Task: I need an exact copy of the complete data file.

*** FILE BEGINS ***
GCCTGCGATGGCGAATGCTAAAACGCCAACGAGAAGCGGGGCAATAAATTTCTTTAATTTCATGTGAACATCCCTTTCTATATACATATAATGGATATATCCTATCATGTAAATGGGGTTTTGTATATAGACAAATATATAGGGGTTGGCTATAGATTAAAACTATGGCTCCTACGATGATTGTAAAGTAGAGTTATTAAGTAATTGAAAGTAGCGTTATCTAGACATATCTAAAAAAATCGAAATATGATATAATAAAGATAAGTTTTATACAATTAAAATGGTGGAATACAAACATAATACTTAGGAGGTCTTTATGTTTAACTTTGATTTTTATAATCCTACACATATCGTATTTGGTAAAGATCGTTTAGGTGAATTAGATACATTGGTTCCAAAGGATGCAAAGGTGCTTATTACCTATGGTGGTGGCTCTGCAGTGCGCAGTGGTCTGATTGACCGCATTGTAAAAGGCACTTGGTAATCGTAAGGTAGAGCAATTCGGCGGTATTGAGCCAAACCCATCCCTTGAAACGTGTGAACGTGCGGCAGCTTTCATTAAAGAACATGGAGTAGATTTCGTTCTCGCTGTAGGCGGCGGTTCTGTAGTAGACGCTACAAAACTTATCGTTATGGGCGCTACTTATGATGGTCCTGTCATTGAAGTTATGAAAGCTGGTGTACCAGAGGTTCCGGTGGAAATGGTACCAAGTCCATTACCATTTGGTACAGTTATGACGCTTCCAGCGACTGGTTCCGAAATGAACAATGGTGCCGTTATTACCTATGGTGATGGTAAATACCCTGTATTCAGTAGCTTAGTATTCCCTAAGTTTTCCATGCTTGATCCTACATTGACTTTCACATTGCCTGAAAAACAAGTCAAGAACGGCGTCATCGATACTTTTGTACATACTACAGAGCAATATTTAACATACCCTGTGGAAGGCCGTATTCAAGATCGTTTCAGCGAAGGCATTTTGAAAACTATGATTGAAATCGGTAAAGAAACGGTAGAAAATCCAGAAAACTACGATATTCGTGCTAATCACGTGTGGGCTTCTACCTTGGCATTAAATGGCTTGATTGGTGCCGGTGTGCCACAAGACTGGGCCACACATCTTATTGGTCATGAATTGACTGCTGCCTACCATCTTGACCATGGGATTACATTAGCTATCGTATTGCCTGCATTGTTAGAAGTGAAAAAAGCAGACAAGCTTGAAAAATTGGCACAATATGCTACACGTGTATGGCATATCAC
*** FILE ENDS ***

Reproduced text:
GCCTGCGATGGCGAATGCTAAAACGCCAACGAGAAGCGGGGCAATAAATTTCTTTAATTTCATGTGAACATCCCTTTCTATATACATATAATGGATATATCCTATCATGTAAATGGGGTTTTGTATATAGACAAATATATAGGGGTTGGCTATAGATTAAAACTATGGCTCCTACGATGATTGTAAAGTAGAGTTATTAAGTAATTGAAAGTAGCGTTATCTAGACATATCTAAAAAAATCGAAATATGATATAATAAAGATAAGTTTTATACAATTAAAATGGTGGAATACAAACATAATACTTAGGAGGTCTTTATGTTTAACTTTGATTTTTATAATCCTACACATATCGTATTTGGTAAAGATCGTTTAGGTGAATTAGATACATTGGTTCCAAAGGATGCAAAGGTGCTTATTACCTATGGTGGTGGCTCTGCAGTGCGCAGTGGTCTGATTGACCGCATTGTAAAAGGCACTTGGTAATCGTAAGGTAGAGCAATTCGGCGGTATTGAGCCAAACCCATCCCTTGAAACGTGTGAACGTGCGGCAGCTTTCATTAAAGAACATGGAGTAGATTTCGTTCTCGCTGTAGGCGGCGGTTCTGTAGTAGACGCTACAAAACTTATCGTTATGGGCGCTACTTATGATGGTCCTGTCATTGAAGTTATGAAAGCTGGTGTACCAGAGGTTCCGGTGGAAATGGTACCAAGTCCATTACCATTTGGTACAGTTATGACGCTTCCAGCGACTGGTTCCGAAATGAACAATGGTGCCGTTATTACCTATGGTGATGGTAAATACCCTGTATTCAGTAGCTTAGTATTCCCTAAGTTTTCCATGCTTGATCCTACATTGACTTTCACATTGCCTGAAAAACAAGTCAAGAACGGCGTCATCGATACTTTTGTACATACTACAGAGCAATATTTAACATACCCTGTGGAAGGCCGTATTCAAGATCGTTTCAGCGAAGGCATTTTGAAAACTATGATTGAAATCGGTAAAGAAACGGTAGAAAATCCAGAAAACTACGATATTCGTGCTAATCACGTGTGGGCTTCTACCTTGGCATTAAATGGCTTGATTGGTGCCGGTGTGCCACAAGACTGGGCCACACATCTTATTGGTCATGAATTGACTGCTGCCTACCATCTTGACCATGGGATTACATTAGCTATCGTATTGCCTGCATTGTTAGAAGTGAAAAAAGCAGACAAGCTTGAAAAATTGGCACAATATGCTACACGTGTATGGCATATCAC